Best of 2011: 360 Behind the Scenes

Blog: 12.30.11

Friday, December 30, 2011 - 12:00 PM

This year, Kurt talked to movie stars, revolutionaries, and polymaths — and he hosted the first-ever audio broadcast in 3D. 

Assembling the show each week requires research, editing, and lots and lots of tape.  Intriguing things often happen before the mic is switched on and the story continues after it's switched off. 

The Studio 360 staff assembled this list of our favorite moments from 2011, with a dash of Producer's Commentary.

 

 

Tamim al-BarghoutiPoet of the Revolution
Steven Soderbergh Says Goodbye to Hollywood
In January we began doing a segment at the beginning of each hour about a current news event. Our timing was very lucky — the protests in the Arab world were just beginning, and it was remarkable talking with the Egyptian poet Tamim al-Barghouti about his freshly written ode to the revolution, and the experience of reading it to the protesting pro-democracy throngs in Tahrir Square. I also really enjoyed my conversation with Steven Soderbergh — especially when I got him to talk for the first time in detail about his plans to wind down his Hollywood film-directing career. —Kurt Andersen

Tamim Al-Barghouti:

Steven Soderbergh:




National 9/11 MemorialThe New 9/11 Memorial
In August, it was thrilling to be among the first to visit the new National 9/11 memorial to interview its architect Michael Arad. But its huge square pools were dry dark voids that left me a little cold. Later that month we returned to get more audio and images of the site. And that's when the near impossible happened. The city's signature noise, the non-stop traffic and construction clatter, pretty much faded away. Its replacement: a loud, intense — and welcome — rush of water; the memorial's heartbeat. The 30-foot waterfalls were running full-force. —Michele Siegel, Associate Producer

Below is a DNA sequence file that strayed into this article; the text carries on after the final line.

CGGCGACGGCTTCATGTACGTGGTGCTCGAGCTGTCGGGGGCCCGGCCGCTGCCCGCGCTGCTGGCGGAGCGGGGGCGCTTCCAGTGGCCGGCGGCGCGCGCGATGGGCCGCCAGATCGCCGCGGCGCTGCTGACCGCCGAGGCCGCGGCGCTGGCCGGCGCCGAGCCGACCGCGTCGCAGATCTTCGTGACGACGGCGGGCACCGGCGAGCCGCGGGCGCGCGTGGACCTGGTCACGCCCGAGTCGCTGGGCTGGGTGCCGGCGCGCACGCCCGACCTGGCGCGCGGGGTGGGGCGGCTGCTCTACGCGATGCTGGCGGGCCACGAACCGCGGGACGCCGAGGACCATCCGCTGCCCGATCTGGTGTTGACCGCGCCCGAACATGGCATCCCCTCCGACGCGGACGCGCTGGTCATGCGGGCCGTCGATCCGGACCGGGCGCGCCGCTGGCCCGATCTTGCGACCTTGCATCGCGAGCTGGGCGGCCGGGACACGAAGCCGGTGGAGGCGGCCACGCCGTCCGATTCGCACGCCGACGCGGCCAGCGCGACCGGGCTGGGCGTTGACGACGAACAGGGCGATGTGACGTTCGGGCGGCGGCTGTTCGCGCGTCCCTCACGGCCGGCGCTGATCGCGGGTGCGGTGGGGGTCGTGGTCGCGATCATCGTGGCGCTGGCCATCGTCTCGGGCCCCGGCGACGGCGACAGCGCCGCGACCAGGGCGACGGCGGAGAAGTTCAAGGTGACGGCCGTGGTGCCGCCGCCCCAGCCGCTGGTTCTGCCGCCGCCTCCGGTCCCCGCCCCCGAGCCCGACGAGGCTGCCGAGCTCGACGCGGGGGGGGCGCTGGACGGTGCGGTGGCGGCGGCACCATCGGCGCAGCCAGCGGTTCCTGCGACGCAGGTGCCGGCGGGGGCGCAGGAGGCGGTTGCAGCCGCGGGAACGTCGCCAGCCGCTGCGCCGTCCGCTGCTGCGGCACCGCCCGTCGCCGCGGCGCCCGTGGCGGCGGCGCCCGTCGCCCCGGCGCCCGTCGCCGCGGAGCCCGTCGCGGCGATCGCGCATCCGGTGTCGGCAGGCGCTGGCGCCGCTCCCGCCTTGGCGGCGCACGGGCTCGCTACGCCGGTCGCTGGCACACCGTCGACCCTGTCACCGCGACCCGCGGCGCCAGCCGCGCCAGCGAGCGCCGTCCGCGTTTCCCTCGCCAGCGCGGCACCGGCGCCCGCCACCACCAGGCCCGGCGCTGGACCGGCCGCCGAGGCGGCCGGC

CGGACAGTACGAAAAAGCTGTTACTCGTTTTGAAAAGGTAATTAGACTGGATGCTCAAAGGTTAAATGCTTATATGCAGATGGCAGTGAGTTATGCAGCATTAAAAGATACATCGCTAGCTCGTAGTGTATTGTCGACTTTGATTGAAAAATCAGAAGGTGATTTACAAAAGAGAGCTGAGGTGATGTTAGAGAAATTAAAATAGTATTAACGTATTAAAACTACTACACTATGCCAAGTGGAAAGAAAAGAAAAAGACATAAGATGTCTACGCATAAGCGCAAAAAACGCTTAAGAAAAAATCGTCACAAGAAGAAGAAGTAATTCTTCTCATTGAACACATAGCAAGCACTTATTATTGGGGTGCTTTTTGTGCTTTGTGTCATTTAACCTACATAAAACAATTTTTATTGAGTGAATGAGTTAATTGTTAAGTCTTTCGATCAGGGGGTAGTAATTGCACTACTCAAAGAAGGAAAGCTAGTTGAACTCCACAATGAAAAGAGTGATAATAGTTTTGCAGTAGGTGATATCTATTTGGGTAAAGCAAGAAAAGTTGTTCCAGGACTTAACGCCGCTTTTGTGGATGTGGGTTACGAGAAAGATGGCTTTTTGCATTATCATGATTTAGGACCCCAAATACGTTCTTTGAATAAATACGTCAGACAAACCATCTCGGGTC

Sleep No MoreSleep No More

I loved getting the behind-the-scenes tour of the McKittrick Hotel in Chelsea by Punchdrunk’s artistic director Felix Barrett.  The 100,000-square-foot warehouse space was transformed into 100 rooms where guests encountered scenes loosely based on Shakespeare’s Macbeth.  Learning about the painstaking details that went into transforming the raw space from the show’s creator felt like a magician revealing his secrets. —Josh Rogosin, Senior Broadcast Engineer

 

Abigail WashburnAha Moment: Doc Watson & Abigail Washburn